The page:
Saturday, August 10, 2013
Gretzky's least known achievement: Changing Joey Moss forever
by Tom Braid from the Edmonton Sun:
Sometimes the simplest question can receive the most powerful answer.
"Thank you very much ... (for) my life."
That's how 49-year-old Joey Moss -- who has Down Syndrome and who has been an Edmonton Oilers' dressing room attendant for 29 years -- responded when asked what he would say to Wayne Gretzky if he had the chance now.
Stephen Moss, Joey's 45-year-old brother and guardian, says Gretzky positively changed not only Joey's life but that of the Moss family.
It all began when Vickie Moss, Joey's sister, met Gretzky one night in 1981 when she was singing at a local bar.
"He comes into our lives, this is where Wayne's pixie dust sprinkles," says Stephen.
"Everything blossoms, we have a better life, way better, absolutely magical."
First thing, says Stephen, "He gives my mom a job, in charge of his fan mail."
In 1981, Gretzky had up to 20,000 pieces of mail come in garbage bags ever week.
Sophie Moss had been a widower since 1977; she was "scraping by" with three of her 13 kids still at home.
With the fan mail job, she made extra money to support the family.
Then, in 1984, Joey followed Stephen into the Oilers' locker room as a staff member.
Wayne had previously asked Joey if he was happy at his bottle depot job and Joey answered with his exuberant "YES!"
That aside, Gretzky suggested that Joey try out in the dressing room. Joey was a hit.
Then, at the end of the 1986 Oilers' season, The Great One called up the Edmonton Eskimos' equipment manager, Dwayne Mandrusiak, and asked him if Joey could work with the CFL during training camp.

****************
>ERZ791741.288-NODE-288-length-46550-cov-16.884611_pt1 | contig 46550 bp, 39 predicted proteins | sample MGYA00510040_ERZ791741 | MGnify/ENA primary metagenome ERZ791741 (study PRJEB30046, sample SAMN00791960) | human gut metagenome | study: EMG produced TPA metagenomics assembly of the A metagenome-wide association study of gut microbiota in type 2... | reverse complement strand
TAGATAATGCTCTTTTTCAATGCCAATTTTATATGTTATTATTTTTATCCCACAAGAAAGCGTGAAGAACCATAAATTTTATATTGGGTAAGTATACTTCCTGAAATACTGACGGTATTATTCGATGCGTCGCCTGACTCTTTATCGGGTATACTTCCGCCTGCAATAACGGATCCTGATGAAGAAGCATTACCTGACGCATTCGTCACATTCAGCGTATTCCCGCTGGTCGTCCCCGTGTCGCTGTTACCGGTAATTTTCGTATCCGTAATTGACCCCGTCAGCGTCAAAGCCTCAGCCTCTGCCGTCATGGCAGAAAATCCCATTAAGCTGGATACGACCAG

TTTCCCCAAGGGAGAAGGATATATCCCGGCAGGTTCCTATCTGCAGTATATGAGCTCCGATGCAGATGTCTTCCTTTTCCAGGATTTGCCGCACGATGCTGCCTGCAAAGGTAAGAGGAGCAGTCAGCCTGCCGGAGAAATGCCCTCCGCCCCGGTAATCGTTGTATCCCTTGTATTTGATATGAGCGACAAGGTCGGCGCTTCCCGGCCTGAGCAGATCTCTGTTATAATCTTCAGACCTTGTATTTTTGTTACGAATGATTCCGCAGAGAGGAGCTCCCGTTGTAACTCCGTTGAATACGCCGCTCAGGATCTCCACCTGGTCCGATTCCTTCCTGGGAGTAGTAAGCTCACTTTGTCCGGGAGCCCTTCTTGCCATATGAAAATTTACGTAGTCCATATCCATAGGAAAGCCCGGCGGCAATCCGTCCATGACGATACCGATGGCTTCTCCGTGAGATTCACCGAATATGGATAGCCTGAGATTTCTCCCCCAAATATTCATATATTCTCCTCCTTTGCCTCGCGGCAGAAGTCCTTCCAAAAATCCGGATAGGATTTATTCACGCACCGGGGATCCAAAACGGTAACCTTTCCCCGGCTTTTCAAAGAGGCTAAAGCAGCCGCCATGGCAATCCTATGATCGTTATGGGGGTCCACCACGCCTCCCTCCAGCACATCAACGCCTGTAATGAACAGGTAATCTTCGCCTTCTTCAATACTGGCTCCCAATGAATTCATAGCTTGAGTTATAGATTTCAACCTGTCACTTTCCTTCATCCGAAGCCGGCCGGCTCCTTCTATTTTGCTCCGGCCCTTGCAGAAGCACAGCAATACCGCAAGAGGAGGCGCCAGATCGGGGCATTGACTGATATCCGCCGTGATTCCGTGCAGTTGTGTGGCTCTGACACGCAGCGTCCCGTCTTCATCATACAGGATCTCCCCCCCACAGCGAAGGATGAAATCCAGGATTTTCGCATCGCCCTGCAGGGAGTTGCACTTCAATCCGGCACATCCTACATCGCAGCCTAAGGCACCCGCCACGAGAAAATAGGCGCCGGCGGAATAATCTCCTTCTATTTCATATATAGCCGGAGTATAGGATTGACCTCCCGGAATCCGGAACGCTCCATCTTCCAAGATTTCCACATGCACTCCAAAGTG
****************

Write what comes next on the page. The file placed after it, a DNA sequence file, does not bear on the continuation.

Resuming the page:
It might have been Gretzky who opened the door, but it is Joey's tireless work ethic, dedication and love he shares with everyone that keeps him employed by both teams to this day.
If you lived in the Capilano area in the 1980's, you might have even spotted Gretzky playing road hockey with the Moss family.
"Joey was always on Wayne's team; Joey is a right-handed shooter like Kurri. Wayne would set Joey up with his feather passes and he would put it in the net, it was fun," said Stephen.
When Gretzky was traded in 1988, he bought Joey a big-screen TV and a satellite system so Joey could watch his games for the rest of his career.
In 1988, with the money raised by his past golf tournaments, Gretzky then established 'Joey's Home Trust,' managed by the Winnifred Stewart Association.
By 2007, the trust built Joey's Home, a $1.5 million, 12-unit, facility that provides a home for eight assisted living individuals and which has four independent living apartments. The association runs a total of 12 community living homes.
"I have had many dreams and wishes to just have Wayne all alone, to thank him for everything he has done," adds Stephen, his voice cracking.
He wants to tell Gretzky directly: "You made our lives better and stronger, thank you so much."
But, he adds, "I don't think he would want to hear that 'cause he's just ... just Wayne."